Thomas Merton is a sage of the modern contemplative and mystic world. He offers us some sound guidance for our spiritual pathways. He addresses silence and solitude and their impact on our development as whole human beings.
The world of men has forgotten the joys of silence, the peace of solitude which is necessary, to some extent, for the fullness of human living. Not all men are called to be hermits, but all men need enough silence and solitude in their lives to enable the deep inner voice of their own true self to be heard at least occasionally. When that inner voice is not heard, when man cannot attain to the spiritual peace that comes from being perfectly at one with his own true self, his life is always miserable and exhausting. For he cannot go on happily for long unless he is in contact with the springs of spiritual life which are hidden in the depths of his own soul. If man is constantly exiled from his own home, locked out of his own spiritual solitude, he ceases to be a true person. He no longer lives as a man. He becomes a kind of automaton, living without joy because he has lost his spontaneity. He is no longer moved from within, but only from outside himself.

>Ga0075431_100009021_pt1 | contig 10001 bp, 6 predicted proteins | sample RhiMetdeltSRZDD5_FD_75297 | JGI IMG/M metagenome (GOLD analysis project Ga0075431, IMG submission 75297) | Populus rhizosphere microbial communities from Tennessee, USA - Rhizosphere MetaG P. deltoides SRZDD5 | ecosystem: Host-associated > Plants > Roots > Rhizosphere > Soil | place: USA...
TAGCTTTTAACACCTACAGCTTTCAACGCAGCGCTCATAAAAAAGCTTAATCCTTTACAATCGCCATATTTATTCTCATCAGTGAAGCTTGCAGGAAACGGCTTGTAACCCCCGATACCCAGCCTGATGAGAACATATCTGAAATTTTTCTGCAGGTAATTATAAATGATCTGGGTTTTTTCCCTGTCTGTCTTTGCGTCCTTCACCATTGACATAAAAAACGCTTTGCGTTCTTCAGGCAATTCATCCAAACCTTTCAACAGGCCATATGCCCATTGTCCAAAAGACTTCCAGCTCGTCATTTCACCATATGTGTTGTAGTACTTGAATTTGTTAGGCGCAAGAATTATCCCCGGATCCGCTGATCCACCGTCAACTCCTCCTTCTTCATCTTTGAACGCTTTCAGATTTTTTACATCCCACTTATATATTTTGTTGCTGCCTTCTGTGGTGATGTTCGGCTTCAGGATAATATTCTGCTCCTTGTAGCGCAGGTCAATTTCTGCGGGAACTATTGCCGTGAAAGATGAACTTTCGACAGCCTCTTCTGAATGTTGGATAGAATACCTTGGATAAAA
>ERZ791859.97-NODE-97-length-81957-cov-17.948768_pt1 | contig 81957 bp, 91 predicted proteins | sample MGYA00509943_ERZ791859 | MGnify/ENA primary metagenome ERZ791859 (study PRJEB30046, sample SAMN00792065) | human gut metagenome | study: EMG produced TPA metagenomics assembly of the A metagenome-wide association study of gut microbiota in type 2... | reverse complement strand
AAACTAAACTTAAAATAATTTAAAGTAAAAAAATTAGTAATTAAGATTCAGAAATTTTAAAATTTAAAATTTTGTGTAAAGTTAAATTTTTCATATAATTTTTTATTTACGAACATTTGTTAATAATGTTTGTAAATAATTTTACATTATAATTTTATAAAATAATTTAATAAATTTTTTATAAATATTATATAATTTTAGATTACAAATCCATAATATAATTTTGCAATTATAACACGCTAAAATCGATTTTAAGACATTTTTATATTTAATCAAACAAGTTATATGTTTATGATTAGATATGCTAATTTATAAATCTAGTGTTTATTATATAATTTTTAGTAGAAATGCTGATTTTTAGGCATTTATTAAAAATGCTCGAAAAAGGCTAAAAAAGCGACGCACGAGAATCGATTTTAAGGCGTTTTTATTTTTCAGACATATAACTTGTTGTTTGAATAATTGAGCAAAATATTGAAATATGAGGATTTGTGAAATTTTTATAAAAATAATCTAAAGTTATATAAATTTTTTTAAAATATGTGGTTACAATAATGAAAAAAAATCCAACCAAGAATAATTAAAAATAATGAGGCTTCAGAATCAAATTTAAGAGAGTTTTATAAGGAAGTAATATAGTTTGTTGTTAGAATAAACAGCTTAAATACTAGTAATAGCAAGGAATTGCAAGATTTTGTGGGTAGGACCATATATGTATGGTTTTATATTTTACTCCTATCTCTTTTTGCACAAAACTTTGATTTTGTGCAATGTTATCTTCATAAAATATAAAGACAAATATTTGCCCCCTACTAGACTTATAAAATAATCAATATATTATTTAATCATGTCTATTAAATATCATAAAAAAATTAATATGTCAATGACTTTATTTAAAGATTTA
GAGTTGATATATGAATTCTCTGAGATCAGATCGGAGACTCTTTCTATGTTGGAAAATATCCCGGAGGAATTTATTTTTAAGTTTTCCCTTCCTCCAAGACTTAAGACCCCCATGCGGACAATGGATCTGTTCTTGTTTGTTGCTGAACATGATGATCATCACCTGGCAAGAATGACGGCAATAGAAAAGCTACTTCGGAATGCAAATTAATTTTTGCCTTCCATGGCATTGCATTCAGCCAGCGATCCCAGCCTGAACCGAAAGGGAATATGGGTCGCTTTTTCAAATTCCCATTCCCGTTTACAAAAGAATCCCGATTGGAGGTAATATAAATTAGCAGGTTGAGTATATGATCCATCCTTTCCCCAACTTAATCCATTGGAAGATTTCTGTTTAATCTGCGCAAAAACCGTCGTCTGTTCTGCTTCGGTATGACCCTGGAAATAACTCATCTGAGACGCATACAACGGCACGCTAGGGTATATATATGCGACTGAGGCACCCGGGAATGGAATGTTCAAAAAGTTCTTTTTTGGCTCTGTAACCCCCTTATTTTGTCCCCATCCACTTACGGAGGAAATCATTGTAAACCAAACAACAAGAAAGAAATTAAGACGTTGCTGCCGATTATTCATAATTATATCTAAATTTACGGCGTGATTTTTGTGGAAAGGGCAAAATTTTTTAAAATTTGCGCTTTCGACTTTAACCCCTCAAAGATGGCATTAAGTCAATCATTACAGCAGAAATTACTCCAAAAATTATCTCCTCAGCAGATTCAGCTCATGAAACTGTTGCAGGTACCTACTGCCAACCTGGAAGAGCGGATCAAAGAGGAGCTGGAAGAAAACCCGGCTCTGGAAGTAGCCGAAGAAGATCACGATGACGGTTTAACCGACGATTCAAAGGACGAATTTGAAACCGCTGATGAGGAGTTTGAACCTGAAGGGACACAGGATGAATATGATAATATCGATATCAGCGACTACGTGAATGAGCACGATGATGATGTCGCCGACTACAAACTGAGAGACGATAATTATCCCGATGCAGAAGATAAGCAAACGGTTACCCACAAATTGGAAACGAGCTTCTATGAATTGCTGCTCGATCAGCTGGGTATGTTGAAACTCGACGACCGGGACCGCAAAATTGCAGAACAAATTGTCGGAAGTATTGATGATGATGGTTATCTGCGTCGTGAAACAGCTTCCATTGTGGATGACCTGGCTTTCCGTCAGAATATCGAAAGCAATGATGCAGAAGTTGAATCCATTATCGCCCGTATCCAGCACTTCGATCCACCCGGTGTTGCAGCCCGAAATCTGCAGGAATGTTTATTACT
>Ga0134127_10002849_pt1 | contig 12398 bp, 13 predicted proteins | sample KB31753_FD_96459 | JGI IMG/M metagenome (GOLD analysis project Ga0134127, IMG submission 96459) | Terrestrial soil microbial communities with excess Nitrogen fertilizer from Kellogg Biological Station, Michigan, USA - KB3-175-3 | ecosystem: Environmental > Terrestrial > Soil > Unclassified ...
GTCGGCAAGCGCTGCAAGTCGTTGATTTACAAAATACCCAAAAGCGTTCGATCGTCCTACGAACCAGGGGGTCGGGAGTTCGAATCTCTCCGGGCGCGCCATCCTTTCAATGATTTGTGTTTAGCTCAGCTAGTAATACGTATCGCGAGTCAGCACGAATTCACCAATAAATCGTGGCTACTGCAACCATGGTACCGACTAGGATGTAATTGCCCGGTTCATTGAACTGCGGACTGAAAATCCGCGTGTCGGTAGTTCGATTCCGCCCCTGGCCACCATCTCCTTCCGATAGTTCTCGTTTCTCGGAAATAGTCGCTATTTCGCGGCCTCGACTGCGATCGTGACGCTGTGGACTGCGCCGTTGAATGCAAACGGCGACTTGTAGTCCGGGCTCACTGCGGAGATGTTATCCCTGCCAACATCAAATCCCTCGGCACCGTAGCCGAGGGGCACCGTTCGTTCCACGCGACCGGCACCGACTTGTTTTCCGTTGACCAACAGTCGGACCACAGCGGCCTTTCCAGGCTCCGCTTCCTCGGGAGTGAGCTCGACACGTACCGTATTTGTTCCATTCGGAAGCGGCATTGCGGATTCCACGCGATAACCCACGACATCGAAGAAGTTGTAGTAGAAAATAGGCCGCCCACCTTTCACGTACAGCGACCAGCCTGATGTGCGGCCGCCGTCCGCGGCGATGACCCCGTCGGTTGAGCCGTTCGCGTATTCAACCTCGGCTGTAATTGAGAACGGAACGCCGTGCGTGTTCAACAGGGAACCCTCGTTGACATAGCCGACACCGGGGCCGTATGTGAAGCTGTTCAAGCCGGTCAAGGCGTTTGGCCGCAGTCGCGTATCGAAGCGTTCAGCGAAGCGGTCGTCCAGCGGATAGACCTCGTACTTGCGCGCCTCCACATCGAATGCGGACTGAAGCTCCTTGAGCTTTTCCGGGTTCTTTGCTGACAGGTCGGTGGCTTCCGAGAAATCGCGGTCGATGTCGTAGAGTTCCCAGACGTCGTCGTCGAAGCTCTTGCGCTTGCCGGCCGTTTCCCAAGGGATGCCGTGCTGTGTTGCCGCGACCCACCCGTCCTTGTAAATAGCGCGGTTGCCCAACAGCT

The joy of silence and the peace of solitude are missing links in American society. Twenty first century America is searching for its soul and looking in all the wrong places. Merton calls for us to be in silence and solitude so that we might hear the inner voice. There are few among us that would not admit that all of God’s creatures are looking for spiritual peace. Such a peace is very illusive in our society. We find the ever increasing number of people who identify as spiritual but not religious. That very label is a deep interior cry for union with our inner selves. Somehow they have failed to hear the inner voice and therefore, suffer from the agony of separation from the springs of spiritual life that wait them.
Merton acknowledges the impossibility of living as a hermit as the answer for the bulk of society. He does, however, strongly urge us to discover our inner selves. He calls our inner self our “home,” and implies that we are locking ourselves out of our own homes. In this act of exile, we cease to be a true person and become some kind of automated robot that merely functions from day to day.
Let us begin today to heed the advice of this modern day sage, and seek silence and solitude whenever and wherever it presents itself.